Project Online and Office 365
We have a great deal of content available for Project Online, but we do still appear to have a couple of gaps in our documentation around the early experiences – both signing up and the licensing. This blog aims to show and tell you what to expect, and concentrates on the areas we have found are catching customers out, based on our early support calls.
What is Project Online? First what it isn’t – it isn’t the rich client app that you run on your desktop. That is available either to purchase as Project Professional 2013, or as a subscription as Project Pro for Office 365. Project Online is a cloud based collaboration platform for project teams, where you can save, view and edit your plans, enter your timesheets, report your project status and report across your portfolio of plans – with all the benefits of SharePoint. The plan editing experience isn’t as rich as with Project Professional – so some of your users may want to also have the client application – other will just need a license to Project Online.
The experience signing up for a Project Online subscription will depend if you are already a subscriber to other Microsoft services, such as SharePoint Online, or if you want to start out fresh. If you want to add – then you can go to the Purchase Services option within your tenant administration area (or get your global admin to do it if you do not have access) – the Url will always be the same - https://portal.microsoftonline.com/Commerce/Catalog.aspx. If Project Online is not listed as an option then it means one (or both) of two things:
If you don’t already have a subscription and want to start afresh – then get along to http://office.microsoft.com/en-us/project/.
Either way, when you sign up you will subscribe for a specific number of users – and once your site has been provisioned you need to assign these licenses so that users can access the Project Web App (PWA). The provisioning process will generally be complete within around 30 minutes to an hour – but can sometimes take longer (and is often shorter!) so don’t panic if yours is taking longer. Once it is complete then the global administrator should see SharePoint (and possibly other items, depending on which services you are subscribed to) listed under Admin.
Initially we will create one PWA site, and it will be created at a location of .sharepoint.com/sites/pwa">https://<tenant_name>.sharepoint.com/sites/pwa. This site will be hard-coded from the Projects link in your users heading bar – or under the … links. You can create an additional two PWA sites if required – either using the New button in the ribbon and selecting Private Site Collection with Project Web App, or the Project Web App button to add PWA to an existing site collection.
Back to licenses. Even though the Global Admin will see the listed PWA sites by clicking on the SharePoint link in the above screenshot, in my example I have not given this admin a license – so they will get Access Denied – <user>@blogfodder.onmicrosoft.com does not have permissions to access this resource. Please ask the site admin to give you access, or sign in with a different account. This same message can mean two things – no license or the site isn’t shared with you (or both). This is quite important to understand, as initially the only person able to access the default PWA and share with anyone else is the person who signed up for PWA. For additional PWA sites you can set the administrator account – then they would be the only person to have access and to be able to share.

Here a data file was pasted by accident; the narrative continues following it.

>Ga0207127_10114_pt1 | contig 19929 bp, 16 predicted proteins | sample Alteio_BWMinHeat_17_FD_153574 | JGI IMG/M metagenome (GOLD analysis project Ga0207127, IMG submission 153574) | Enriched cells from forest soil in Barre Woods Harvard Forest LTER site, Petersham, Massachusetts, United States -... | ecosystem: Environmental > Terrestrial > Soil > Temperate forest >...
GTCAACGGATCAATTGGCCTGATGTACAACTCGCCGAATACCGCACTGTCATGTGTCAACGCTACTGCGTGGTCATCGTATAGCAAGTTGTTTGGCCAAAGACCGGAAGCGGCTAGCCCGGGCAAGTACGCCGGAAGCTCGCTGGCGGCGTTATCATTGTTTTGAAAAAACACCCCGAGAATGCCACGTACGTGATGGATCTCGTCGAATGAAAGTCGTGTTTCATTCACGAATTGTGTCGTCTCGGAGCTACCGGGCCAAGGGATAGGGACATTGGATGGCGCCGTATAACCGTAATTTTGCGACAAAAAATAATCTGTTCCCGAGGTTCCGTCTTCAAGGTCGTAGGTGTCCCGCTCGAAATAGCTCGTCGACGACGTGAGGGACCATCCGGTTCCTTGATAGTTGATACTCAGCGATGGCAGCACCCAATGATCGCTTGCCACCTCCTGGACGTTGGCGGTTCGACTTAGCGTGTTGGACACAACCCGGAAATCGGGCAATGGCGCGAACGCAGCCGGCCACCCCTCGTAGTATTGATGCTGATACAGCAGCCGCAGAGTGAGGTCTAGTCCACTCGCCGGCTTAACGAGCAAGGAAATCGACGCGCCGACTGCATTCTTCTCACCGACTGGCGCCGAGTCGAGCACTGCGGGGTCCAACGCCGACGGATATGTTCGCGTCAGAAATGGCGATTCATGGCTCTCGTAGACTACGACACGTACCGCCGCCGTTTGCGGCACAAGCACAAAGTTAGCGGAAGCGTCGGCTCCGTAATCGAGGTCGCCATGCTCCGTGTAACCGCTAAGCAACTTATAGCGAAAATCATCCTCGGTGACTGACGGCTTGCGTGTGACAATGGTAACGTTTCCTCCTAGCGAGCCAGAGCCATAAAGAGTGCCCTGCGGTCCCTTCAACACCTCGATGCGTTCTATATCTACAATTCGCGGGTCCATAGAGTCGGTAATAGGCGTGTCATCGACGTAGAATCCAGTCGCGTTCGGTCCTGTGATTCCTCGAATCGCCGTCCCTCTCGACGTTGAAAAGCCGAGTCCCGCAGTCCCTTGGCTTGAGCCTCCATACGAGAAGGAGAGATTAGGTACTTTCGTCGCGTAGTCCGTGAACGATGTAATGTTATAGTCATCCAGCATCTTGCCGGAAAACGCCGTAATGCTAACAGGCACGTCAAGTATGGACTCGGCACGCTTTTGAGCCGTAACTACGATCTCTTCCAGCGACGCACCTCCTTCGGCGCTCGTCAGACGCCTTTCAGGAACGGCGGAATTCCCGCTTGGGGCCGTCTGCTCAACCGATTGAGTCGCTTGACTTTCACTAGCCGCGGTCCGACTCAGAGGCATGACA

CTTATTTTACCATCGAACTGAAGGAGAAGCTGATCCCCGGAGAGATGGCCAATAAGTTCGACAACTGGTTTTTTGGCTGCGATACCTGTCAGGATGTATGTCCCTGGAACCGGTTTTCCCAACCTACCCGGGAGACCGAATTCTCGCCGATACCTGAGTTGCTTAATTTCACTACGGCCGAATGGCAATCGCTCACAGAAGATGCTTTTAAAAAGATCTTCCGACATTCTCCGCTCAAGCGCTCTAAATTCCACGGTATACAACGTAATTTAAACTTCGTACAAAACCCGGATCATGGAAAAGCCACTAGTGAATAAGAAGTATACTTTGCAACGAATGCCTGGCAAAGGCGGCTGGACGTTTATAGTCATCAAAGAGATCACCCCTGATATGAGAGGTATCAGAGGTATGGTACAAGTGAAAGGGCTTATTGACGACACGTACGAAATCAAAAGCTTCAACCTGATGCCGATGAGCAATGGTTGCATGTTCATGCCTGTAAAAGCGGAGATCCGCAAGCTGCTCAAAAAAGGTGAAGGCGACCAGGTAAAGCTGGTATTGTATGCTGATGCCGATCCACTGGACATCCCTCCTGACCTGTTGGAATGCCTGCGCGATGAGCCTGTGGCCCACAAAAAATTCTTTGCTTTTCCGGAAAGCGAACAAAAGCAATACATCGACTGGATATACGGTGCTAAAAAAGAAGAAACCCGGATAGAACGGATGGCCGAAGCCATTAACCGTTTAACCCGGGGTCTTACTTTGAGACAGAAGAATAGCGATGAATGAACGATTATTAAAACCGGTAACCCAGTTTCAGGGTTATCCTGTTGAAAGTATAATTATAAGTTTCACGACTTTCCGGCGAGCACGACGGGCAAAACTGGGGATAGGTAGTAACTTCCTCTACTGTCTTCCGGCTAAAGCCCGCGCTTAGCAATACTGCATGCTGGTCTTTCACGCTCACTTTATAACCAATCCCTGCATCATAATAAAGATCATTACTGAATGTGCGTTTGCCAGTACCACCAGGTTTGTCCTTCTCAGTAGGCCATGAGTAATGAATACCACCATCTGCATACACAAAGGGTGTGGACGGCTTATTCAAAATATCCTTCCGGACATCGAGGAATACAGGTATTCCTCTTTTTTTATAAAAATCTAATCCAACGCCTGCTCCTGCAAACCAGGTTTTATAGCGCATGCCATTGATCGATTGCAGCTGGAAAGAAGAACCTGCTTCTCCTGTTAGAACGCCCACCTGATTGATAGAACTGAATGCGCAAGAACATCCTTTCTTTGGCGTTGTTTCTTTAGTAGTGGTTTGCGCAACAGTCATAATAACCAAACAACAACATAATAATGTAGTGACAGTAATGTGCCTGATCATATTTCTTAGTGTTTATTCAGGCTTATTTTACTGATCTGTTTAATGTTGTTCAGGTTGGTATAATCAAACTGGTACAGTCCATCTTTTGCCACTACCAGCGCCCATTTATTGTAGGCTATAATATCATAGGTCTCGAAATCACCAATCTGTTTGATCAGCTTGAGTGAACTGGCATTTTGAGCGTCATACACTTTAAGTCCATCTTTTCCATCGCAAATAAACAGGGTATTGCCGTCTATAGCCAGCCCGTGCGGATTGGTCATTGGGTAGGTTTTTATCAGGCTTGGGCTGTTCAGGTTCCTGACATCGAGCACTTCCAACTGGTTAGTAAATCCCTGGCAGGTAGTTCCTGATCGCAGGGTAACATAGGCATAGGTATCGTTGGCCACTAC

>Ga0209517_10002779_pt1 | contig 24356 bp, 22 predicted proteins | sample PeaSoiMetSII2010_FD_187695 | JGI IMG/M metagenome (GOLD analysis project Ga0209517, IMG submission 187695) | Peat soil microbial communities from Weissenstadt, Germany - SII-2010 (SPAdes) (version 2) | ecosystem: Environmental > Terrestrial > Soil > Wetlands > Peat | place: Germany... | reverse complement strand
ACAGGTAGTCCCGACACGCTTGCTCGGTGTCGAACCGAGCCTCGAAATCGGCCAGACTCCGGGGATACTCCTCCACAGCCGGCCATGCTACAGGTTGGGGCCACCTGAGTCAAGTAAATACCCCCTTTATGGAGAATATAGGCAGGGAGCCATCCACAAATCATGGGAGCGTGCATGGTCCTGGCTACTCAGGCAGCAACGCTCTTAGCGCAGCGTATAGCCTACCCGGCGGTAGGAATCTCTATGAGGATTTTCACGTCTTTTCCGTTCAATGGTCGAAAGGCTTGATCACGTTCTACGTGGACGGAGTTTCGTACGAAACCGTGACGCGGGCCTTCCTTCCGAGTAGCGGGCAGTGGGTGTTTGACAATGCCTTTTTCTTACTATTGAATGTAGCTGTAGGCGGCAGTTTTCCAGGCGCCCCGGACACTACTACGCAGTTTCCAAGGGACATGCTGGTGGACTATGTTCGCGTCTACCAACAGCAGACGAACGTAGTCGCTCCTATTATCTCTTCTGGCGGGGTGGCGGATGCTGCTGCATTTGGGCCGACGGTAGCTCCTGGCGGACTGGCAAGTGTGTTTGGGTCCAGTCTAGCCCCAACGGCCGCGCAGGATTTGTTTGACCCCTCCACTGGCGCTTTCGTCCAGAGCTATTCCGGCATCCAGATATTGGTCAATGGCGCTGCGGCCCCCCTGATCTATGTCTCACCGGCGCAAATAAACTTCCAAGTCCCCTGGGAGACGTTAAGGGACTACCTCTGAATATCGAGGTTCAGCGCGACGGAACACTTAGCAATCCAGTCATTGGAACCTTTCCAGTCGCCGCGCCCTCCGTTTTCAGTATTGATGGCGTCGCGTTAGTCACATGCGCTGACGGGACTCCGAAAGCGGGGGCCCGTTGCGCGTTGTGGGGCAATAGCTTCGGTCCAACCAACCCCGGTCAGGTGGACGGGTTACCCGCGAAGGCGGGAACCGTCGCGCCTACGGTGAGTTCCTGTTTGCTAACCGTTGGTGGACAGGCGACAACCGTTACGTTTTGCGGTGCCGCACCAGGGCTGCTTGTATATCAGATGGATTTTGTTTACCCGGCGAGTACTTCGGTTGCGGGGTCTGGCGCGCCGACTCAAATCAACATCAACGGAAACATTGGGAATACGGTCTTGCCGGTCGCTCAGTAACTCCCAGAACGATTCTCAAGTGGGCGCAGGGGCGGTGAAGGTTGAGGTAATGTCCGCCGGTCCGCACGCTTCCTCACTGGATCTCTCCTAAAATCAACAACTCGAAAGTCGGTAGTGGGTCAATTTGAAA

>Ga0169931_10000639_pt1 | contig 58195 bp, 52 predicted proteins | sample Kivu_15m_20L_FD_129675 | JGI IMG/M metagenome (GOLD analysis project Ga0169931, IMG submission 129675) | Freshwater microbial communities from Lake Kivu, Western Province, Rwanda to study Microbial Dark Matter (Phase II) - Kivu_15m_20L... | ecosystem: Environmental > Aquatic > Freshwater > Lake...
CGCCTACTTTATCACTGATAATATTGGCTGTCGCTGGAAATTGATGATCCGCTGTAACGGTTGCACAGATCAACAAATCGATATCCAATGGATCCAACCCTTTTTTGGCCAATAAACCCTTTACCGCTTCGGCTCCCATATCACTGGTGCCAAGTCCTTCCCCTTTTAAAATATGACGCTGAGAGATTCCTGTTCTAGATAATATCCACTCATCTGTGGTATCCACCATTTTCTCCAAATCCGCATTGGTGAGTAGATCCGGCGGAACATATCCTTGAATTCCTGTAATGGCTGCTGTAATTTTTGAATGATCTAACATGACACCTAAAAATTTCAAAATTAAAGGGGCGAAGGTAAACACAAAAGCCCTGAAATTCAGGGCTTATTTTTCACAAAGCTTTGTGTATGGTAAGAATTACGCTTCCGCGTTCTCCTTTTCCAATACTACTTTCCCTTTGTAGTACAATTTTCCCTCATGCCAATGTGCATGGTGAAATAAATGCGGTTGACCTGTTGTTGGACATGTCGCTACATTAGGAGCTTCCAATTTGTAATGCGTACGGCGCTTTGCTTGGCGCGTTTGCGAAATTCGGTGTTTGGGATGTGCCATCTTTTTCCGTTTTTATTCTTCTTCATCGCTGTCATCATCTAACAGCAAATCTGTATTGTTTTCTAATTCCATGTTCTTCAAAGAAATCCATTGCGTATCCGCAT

Licensing happens in Admin, Users and Groups, select the user and then it takes you to the Licenses section (it did for me – you may need to click the licenses link in the left navigation bar). My screenshot is from my Technical Preview tenant, which also has an Exchange preview too – so I see two sets of licenses. Project Online comes with the Office Web Apps and SharePoint Online (Plan 2) licenses in this example – your wording may be different – but you only need to check these licenses in one section.
Also while we are on the subject of licensing – any users accessing Project Online need to be licensed users on your system – this includes any external people who you want/need to access the system. They cannot ‘bring their own’ Client Access Licenses (CAL) from another installation. For more details contact your local Microsoft licensing specialist – I cannot cover all the nuances of licensing here.
On to sharing. The Share icon in the top right is the easiest place to give other users access – so for the first time this must be as the administrator who created the original PWA, or the administrator set on any new PWA sites. Here I am giving access to my new global admin account with Administrators for Project Web App permissions, and I am logged in as myself – as I was the original account on this tenant.
Once users are licensed and have been given permissions then you are all set to start using the tool!
One final question we get – why no trial button for Project Online? If you do want to try before you buy – then please head over to Jan Kalis’ blog where he outlines the options available for proof of concept and demonstration environment – and certainly your trial experience would be much more fulfilling if you work with one of our partners who will ensure you get the best out of the experience.
Hopefully this has filled a few gaps, and is a good lead-in to the other documentation we have around the features and getting started with your real use of Project Online. Here are a few links to other ‘getting started’ documents and videos:
We will be updating documentation as we find areas that our customer are struggling with – and please give us feedback on what other articles you would like to see!
Great article Brian. Thanks. Just what we need to share with customers.